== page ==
• flexible workflows based on roles

and much more.

Why the new Help Topics module in Drupal was needed

One of the key aspects of user-friendly website administration experiences is knowing how the website’s modules work. Their user interfaces, settings, and work peculiarities may range from simple to challenging. Getting help with them greatly improves admin usability.

So Drupal needed a unified way in which modules and themes can add their help topics. In this area, the Drupal core already has the Help module but it only lets the module developers create overview help topics via the hook_help().

According to the Help Topics maintainer Andypost, it was not easy for everyone to add help topics with the existing Help module. To solve this, the community created the Drupal 8 User Guide and even translated it into several languages within the Drupal Documentation Initiative.

Next, as Andypost tells us, the Initiative’s leader Jennifer Hodgdon (jhodgdon) created a Configurable Help module. It is a sandbox for now but it is going to reach stability and allow adding help topics directly from the browser.

The decision was made to add parts of this new module to Drupal core as an experimental module Help Topics, as well as convert the Drupal 8 User Guide into the help topics about the core modules’ work. The idea to add the Help Topics module to Drupal core was successful!

The new Help Topics module overview and roadmap

The Help Topics module allows the developers of core and contributed modules, themes, and distributions to create help topics as Twig files. An additional contributed module will allow anyone to do it from the browser.

There can be as many topics per module as needed for the sake of making Drupal more user-friendly. The topics will be found on a website’s Help page at admin/help.

Help Topics module coming to Drupal 8.8 core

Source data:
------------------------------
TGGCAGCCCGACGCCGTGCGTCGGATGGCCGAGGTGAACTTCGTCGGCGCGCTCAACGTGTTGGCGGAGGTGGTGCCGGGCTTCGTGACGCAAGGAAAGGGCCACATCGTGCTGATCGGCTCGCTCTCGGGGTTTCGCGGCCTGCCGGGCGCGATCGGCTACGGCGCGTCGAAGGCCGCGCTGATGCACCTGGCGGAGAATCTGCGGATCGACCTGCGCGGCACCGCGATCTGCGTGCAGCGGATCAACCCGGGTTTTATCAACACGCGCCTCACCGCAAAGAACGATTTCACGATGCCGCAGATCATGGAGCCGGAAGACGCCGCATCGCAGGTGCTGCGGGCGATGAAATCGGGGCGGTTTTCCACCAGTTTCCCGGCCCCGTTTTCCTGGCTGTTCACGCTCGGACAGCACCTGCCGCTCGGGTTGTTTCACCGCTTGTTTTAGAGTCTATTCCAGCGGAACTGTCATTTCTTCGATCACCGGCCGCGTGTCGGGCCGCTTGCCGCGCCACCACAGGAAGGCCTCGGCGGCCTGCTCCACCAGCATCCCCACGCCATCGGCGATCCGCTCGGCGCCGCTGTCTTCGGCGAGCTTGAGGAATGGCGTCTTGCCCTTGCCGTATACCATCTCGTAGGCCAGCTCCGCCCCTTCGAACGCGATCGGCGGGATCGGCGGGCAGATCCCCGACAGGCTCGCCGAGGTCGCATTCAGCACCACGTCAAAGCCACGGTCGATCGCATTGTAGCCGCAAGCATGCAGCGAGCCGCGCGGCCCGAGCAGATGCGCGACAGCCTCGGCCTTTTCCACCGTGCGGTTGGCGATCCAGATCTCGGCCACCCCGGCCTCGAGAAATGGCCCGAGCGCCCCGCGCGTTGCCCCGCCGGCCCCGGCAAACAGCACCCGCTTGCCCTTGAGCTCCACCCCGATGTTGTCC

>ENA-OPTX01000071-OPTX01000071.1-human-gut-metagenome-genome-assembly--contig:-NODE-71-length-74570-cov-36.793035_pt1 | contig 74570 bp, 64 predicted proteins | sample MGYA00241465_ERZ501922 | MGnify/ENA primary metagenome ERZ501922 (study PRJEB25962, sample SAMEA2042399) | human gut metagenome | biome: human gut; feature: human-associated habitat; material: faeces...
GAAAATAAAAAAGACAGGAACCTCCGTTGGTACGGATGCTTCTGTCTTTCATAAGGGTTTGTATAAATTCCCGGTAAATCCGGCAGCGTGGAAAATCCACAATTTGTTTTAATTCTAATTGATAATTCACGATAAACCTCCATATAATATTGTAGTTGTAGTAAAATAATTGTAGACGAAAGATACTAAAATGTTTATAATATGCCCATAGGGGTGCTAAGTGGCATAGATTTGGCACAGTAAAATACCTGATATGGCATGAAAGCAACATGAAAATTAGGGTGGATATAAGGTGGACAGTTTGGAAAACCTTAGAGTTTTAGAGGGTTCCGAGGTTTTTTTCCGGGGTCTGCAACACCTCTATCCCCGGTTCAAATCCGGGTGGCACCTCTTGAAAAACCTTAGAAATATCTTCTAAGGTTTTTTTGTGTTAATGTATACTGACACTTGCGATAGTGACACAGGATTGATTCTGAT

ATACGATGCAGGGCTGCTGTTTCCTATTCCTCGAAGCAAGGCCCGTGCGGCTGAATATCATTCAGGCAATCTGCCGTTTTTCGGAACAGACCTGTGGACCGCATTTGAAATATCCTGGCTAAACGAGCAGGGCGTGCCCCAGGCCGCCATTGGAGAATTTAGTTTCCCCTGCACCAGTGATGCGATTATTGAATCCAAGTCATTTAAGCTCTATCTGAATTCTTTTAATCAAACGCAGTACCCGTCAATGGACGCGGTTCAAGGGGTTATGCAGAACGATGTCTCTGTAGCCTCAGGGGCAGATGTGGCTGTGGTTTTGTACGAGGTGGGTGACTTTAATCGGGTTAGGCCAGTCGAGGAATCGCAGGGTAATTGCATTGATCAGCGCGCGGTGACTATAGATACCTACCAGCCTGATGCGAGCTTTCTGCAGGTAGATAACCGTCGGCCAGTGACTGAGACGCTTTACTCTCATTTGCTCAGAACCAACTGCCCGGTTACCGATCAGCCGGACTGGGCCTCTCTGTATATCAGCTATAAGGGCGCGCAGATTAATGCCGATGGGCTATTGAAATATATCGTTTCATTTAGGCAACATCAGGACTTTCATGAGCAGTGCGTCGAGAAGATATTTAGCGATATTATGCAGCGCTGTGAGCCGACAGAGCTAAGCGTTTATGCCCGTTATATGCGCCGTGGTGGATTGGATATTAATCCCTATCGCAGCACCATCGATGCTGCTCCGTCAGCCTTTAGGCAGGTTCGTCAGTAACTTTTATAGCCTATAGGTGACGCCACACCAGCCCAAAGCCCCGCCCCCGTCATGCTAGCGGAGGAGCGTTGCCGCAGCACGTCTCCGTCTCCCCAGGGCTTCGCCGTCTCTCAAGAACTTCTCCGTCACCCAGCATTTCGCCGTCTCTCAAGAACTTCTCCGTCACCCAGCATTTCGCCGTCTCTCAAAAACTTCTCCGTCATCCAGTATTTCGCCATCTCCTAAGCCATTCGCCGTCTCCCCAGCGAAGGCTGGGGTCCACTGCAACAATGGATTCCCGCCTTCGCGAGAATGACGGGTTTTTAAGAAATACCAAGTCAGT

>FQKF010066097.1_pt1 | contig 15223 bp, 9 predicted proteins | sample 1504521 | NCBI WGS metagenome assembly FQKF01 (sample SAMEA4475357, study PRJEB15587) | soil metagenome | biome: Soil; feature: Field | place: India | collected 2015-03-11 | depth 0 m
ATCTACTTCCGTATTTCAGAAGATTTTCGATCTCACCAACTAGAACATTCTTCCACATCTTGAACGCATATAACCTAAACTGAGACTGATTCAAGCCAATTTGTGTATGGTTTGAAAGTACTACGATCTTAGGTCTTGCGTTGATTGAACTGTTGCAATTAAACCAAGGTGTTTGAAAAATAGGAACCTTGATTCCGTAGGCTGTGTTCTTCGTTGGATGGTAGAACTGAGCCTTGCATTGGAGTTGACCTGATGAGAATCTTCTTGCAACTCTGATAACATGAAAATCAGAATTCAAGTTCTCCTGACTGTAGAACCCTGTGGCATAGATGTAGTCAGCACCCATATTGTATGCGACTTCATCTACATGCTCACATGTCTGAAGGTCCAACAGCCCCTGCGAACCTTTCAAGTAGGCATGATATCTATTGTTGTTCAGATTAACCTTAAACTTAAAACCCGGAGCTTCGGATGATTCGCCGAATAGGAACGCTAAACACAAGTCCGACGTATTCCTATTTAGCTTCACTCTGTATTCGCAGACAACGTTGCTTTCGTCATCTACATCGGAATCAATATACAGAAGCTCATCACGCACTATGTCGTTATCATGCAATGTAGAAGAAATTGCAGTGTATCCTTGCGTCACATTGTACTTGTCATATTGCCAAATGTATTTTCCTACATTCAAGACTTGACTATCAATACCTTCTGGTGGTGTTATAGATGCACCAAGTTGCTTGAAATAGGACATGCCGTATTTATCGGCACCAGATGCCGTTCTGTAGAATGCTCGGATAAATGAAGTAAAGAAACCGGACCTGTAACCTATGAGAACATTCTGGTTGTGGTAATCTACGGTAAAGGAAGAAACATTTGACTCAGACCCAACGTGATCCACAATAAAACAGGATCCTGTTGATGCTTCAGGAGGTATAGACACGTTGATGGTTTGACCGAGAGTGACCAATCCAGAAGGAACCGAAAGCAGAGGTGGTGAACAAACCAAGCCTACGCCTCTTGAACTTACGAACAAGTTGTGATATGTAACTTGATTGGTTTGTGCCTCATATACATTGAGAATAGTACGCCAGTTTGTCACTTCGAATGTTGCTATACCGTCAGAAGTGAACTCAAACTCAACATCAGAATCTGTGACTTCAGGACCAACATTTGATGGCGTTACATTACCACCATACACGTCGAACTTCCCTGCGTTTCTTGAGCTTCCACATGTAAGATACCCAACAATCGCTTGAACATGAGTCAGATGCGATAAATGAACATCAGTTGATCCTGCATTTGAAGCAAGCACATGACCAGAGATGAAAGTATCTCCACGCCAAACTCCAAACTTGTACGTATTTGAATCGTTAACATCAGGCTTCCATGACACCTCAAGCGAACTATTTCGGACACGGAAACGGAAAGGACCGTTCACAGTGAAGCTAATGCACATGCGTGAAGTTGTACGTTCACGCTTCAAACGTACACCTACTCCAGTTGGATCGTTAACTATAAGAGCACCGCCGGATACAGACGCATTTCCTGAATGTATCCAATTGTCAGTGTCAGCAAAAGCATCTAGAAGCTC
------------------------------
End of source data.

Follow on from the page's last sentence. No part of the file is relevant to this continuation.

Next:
Some will be listed there directly if they are marked as “top-level.” Others will be listed as “related.”

Based on the tasks the users are supposed to do, the help topics can be single or grouped:

  • One task makes a “Task topic.”
  • Multiple task topics can be grouped into a section and make a “Section topic.”

As “The Drop is Always Moving” tweeted, the Help Topics is the result of the wonderful work of 38 people over several years. It will be included in the D8.8 as an experimental module and should provide a useful help solution to Drupal users.

Help Topics experimental module included in Drupal 8.8 dev

Furthermore, the Help Topics module roadmap is to reach stability and merge with the existing core Help module. Another core module in this area will also remain in place — the Tour module that makes Drupal more user-friendly through tooltip help.

Help Topics module to come to Drupal 8.8 core

The structure of Help Topics

Each topic will be a Twig file that lives in a particular module’s subdirectory called help_topics. The files should be named like this: modulename.topic_id.html.twig.

They will have the "front matter" metadata and the HTML body. A single Task topic should have metadata with this information:

  • the topic’s title
  • whether they are “top-level” or “related”
  • the goal
  • the optional explanation “what is/are”
  • the required steps to perform the task (wrapped with an H2 heading)
  • the optional additional resources (also H2)

Section topics have similar metadata is similar, but they can only be “top-level” and should list the overview of related tasks, not the required steps. You can see more information about the Help Topics standards.

Enjoy Drupal user-friendliness with all its new tools